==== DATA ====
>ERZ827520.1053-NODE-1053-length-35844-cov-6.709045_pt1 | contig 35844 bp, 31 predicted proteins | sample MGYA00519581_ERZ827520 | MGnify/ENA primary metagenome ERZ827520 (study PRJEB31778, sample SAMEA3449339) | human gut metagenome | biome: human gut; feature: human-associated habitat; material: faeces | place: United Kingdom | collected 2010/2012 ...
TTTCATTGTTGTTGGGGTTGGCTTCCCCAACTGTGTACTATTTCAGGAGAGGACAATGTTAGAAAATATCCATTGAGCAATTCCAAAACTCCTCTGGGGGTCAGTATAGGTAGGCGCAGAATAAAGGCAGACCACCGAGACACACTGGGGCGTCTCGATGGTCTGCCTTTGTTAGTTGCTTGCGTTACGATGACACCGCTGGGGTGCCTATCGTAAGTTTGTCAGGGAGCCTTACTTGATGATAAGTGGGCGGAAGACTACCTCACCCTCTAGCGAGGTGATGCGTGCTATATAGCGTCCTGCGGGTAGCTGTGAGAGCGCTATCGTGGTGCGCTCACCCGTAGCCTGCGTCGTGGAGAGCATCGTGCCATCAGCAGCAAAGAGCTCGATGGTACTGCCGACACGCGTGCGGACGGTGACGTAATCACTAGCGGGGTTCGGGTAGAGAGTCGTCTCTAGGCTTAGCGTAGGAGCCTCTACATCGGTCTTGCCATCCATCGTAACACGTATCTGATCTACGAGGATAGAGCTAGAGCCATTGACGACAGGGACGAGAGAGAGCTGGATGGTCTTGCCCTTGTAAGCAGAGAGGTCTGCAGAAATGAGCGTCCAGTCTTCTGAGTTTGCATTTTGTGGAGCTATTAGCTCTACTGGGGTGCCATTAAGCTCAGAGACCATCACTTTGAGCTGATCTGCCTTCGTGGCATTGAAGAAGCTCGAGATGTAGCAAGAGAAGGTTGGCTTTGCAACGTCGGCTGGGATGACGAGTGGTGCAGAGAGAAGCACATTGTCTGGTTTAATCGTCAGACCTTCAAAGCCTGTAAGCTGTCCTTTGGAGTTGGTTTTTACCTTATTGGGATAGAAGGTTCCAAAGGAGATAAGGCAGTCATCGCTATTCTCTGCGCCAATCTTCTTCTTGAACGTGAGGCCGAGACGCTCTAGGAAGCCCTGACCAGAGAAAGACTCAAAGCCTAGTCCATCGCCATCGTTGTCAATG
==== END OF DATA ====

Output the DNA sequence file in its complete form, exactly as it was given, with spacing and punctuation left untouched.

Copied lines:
>ERZ827520.1053-NODE-1053-length-35844-cov-6.709045_pt1 | contig 35844 bp, 31 predicted proteins | sample MGYA00519581_ERZ827520 | MGnify/ENA primary metagenome ERZ827520 (study PRJEB31778, sample SAMEA3449339) | human gut metagenome | biome: human gut; feature: human-associated habitat; material: faeces | place: United Kingdom | collected 2010/2012 ...
TTTCATTGTTGTTGGGGTTGGCTTCCCCAACTGTGTACTATTTCAGGAGAGGACAATGTTAGAAAATATCCATTGAGCAATTCCAAAACTCCTCTGGGGGTCAGTATAGGTAGGCGCAGAATAAAGGCAGACCACCGAGACACACTGGGGCGTCTCGATGGTCTGCCTTTGTTAGTTGCTTGCGTTACGATGACACCGCTGGGGTGCCTATCGTAAGTTTGTCAGGGAGCCTTACTTGATGATAAGTGGGCGGAAGACTACCTCACCCTCTAGCGAGGTGATGCGTGCTATATAGCGTCCTGCGGGTAGCTGTGAGAGCGCTATCGTGGTGCGCTCACCCGTAGCCTGCGTCGTGGAGAGCATCGTGCCATCAGCAGCAAAGAGCTCGATGGTACTGCCGACACGCGTGCGGACGGTGACGTAATCACTAGCGGGGTTCGGGTAGAGAGTCGTCTCTAGGCTTAGCGTAGGAGCCTCTACATCGGTCTTGCCATCCATCGTAACACGTATCTGATCTACGAGGATAGAGCTAGAGCCATTGACGACAGGGACGAGAGAGAGCTGGATGGTCTTGCCCTTGTAAGCAGAGAGGTCTGCAGAAATGAGCGTCCAGTCTTCTGAGTTTGCATTTTGTGGAGCTATTAGCTCTACTGGGGTGCCATTAAGCTCAGAGACCATCACTTTGAGCTGATCTGCCTTCGTGGCATTGAAGAAGCTCGAGATGTAGCAAGAGAAGGTTGGCTTTGCAACGTCGGCTGGGATGACGAGTGGTGCAGAGAGAAGCACATTGTCTGGTTTAATCGTCAGACCTTCAAAGCCTGTAAGCTGTCCTTTGGAGTTGGTTTTTACCTTATTGGGATAGAAGGTTCCAAAGGAGATAAGGCAGTCATCGCTATTCTCTGCGCCAATCTTCTTCTTGAACGTGAGGCCGAGACGCTCTAGGAAGCCCTGACCAGAGAAAGACTCAAAGCCTAGTCCATCGCCATCGTTGTCAATG